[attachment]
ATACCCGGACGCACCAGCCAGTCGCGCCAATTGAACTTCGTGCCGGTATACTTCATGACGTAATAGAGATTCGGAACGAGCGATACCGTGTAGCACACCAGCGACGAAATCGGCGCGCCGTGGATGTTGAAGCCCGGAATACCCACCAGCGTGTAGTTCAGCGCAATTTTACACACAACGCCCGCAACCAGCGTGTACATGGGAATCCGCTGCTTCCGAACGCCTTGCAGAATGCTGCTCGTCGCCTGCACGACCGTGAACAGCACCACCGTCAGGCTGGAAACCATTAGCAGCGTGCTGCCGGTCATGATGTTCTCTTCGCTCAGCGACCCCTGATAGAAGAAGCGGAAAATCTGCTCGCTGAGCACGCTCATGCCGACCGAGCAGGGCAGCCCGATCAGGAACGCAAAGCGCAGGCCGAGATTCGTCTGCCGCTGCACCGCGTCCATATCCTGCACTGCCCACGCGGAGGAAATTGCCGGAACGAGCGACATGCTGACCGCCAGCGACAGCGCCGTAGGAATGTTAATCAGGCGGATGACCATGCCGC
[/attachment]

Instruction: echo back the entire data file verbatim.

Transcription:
ATACCCGGACGCACCAGCCAGTCGCGCCAATTGAACTTCGTGCCGGTATACTTCATGACGTAATAGAGATTCGGAACGAGCGATACCGTGTAGCACACCAGCGACGAAATCGGCGCGCCGTGGATGTTGAAGCCCGGAATACCCACCAGCGTGTAGTTCAGCGCAATTTTACACACAACGCCCGCAACCAGCGTGTACATGGGAATCCGCTGCTTCCGAACGCCTTGCAGAATGCTGCTCGTCGCCTGCACGACCGTGAACAGCACCACCGTCAGGCTGGAAACCATTAGCAGCGTGCTGCCGGTCATGATGTTCTCTTCGCTCAGCGACCCCTGATAGAAGAAGCGGAAAATCTGCTCGCTGAGCACGCTCATGCCGACCGAGCAGGGCAGCCCGATCAGGAACGCAAAGCGCAGGCCGAGATTCGTCTGCCGCTGCACCGCGTCCATATCCTGCACTGCCCACGCGGAGGAAATTGCCGGAACGAGCGACATGCTGACCGCCAGCGACAGCGCCGTAGGAATGTTAATCAGGCGGATGACCATGCCGC